Yesterday, the Republican presidential primary contest became a whole lot less serious and a whole lot more fun. Two candidates railing against “the political class” announced their candidacies with variations of the “I am not a politician” meme which was, with its utterance, no longer the case. Dr. Ben Carson and Ms. Carly Fiorina are now officially in the field.
I cannot outdo the brutal, hilarious takedown of Ben Carson’s egotism that Dana Milbank penned this morning in the Washington Post. Milbank skewers Carson’s willingness to place himself alongside the likes of George Washington and the Rev. Martin Luther King, Jr. The thing Carson appears to want, if the video is to be believed, is not so much to live in the White House as to have his face carved into Mount Rushmore.
Carson’s “I am not a politician” meme however is even thinner than Milbank makes out. After making his announcement, Carson flew to Texas to be with his mother, who is gravely ill. When my mother was gravely ill, I did not embark upon a new career path: I made arrangements to stay in Connecticut and be at her side for an indefinite period of time, which turned out to be a little more than six months. Not everyone has the flexibility at work to do that, to be sure, but Ben Carson surely does. Instead, he will be roving through diners and living rooms in Iowa for the next six months. The first time he belches the words “family values” on the stump, I hope someone will ask him how his mother is doing. Only a politician would choose the stump over a dying mom.
My worry, however, is not with Dr. Carson’s family arrangements. My worry is that he, or someone like him, could become what Franklin Roosevelt thought Huey Long had become, the most dangerous man in America. I worry about what would happen to the social safety net if any Republican captured the White House in 2016. I worry that if the GOP were to win, income inequality would grow and grow, the fracturing of our society clothed in rosy verbiage about freedom and opportunity. I worry that a Republican president would be more likely to surround him or herself with foreign policy advisors who see recourse to war not as a last resort but as a normal means of extending American power, even though the actual effects of U.S. led wars as often as not end up reducing American influence and power as extending them.
These worries attach themselves to the entire Republican field. But, Carson is different. His soft but charismatic speaking style, his extraordinary personal story, his undoubted skill as a surgeon, all make him the kind of person to whom Americans, sensing the dysfunction of politics has grown overwhelming, might turn. I am amazed at Carson’s skills as a surgeon: Separating the first twins joined at the head is a stunning accomplishment. But, human genius is not so easily transferable from one variety of expertise to another. If you doubt it, flip the equation: Would you ask a highly successful, skilled politician to perform neurosurgery? But, that might not matter. Millions of Americans voted for Ross Perot on the promise implied by his successes as a businessman. Perot, like Carson, articulated a simpleton’s political platform. The problems facing America were for Perot technocratic and mechanical. He was going to lift up the hood and fix what was wrong. Carson believes that what ails America has to do with a loss of character and grit, but why would we expect a politician to supply what only a culture can supply? Here is one of the sift underbellies of contemporary conservatism – and we see it in discussions about the family within the Church too: They bemoan cultural changes and ignore those cultural factors that do not agree with their political agenda. The grinding poverty of the inner city surely has something to do with the breakdown of the family in urban, and now suburban, America, with the consequent extension of yet more poverty. Even framing the problem is complex – and it should start with reading Robert Putnam’s new book “Our Kids” – but giving speeches about character in hopes of securing 22 percent of the vote of Republican caucus goers in Iowa will not lift anyone out of poverty.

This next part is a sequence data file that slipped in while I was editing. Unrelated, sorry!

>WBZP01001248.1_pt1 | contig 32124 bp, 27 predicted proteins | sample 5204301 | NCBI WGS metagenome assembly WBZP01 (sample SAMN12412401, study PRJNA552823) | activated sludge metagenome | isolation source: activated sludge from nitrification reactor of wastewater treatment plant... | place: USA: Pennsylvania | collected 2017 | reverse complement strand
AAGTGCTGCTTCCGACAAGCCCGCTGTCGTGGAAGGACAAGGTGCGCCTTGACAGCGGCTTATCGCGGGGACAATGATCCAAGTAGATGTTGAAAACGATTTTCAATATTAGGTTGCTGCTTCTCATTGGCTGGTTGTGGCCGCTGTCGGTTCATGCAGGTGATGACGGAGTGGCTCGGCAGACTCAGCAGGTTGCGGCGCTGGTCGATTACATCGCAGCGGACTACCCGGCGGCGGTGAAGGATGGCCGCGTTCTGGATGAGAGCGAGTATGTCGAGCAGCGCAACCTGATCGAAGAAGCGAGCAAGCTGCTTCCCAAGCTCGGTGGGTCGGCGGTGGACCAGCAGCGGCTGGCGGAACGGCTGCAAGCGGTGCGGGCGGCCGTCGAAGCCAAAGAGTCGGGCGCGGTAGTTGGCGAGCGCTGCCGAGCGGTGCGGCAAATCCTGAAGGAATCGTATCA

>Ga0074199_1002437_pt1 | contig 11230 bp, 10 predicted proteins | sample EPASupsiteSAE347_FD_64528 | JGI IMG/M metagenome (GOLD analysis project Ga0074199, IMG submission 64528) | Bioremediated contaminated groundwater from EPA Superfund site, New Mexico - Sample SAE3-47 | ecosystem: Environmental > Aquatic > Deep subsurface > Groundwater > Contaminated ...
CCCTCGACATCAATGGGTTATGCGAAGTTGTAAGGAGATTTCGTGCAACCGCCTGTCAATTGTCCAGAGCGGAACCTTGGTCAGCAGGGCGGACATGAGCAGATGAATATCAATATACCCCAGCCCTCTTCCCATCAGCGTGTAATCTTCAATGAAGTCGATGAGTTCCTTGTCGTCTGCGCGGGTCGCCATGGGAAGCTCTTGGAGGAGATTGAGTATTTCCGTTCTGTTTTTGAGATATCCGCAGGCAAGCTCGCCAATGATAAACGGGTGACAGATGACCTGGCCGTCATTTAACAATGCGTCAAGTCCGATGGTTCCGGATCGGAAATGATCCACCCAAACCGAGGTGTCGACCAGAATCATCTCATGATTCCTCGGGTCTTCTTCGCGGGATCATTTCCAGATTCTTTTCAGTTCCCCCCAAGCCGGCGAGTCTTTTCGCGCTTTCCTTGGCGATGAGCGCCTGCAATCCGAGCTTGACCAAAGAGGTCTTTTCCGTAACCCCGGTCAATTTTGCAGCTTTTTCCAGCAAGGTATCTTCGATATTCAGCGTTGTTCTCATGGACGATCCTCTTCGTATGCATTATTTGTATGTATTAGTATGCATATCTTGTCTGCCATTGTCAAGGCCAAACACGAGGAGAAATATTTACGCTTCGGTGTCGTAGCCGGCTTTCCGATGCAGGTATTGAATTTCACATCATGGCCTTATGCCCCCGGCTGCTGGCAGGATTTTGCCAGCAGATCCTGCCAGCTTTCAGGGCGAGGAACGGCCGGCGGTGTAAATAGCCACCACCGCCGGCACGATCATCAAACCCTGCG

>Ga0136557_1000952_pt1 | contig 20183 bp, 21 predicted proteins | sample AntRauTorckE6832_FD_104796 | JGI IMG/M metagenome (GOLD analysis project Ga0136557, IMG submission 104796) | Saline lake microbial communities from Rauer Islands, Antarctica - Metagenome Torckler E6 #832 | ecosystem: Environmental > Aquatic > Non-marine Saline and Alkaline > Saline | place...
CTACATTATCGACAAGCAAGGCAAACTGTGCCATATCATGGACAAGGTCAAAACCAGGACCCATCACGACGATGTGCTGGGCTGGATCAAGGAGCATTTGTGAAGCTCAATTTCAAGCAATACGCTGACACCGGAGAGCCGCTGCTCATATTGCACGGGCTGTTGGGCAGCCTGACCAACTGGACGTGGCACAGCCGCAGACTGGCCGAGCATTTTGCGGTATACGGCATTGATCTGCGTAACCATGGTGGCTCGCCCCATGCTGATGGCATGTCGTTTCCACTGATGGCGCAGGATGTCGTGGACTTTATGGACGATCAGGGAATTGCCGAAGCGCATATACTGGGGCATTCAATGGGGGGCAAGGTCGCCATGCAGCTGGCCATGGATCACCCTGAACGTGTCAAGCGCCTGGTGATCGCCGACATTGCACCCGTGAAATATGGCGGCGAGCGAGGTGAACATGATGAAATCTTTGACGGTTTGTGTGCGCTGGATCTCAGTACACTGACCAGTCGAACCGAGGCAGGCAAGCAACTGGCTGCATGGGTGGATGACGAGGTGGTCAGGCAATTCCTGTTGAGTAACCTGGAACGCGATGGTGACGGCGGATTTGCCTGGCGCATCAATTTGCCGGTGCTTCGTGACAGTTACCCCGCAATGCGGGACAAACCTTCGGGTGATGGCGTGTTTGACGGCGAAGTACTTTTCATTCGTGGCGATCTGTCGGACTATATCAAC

Carly Fiorina’s candidacy is even more loathsome. Her claim to fame is to have worked her way up from a secretary at a small real estate firm to become CEO of a major corporation. “It’s only possible in the United States….” Fiorina told an audience in Iowa last month, evidently unaware of the humble beginnings of, say, Margaret Thatcher and Ed Miliband. She subscribes to the usual GOP nonsense about getting government out of the way so that entrepreneurial America can tackle the nation’s problems, even though many of the nation’s problems are the consequence of that entrepreneurial sensibility and the materialism it has made omnipotent and ubiquitous in our culture. What Fiorina really brings to the race is the ability to say catty things about Hillary Clinton without being labeled sexist.
What none of the GOP candidates has so far is an idea. Not one of them has pointed to a specific policy proposal that might alleviate some of the challenges the nation faces. The Republican primary is turning into a horrible, funny, scary, reality TV show, “Voting with the Stars.” It may be entertaining. In my darker moments I ask: Where is Edward Gibbon when we need him. In my lighter moments I remember that the nation survived Coolidge and Hoover and Nixon. Still, serious times call for serious candidates. Yesterday, two very unserious candidates entered the fray and the danger is that their simplistic anti-politician rant might catch fire.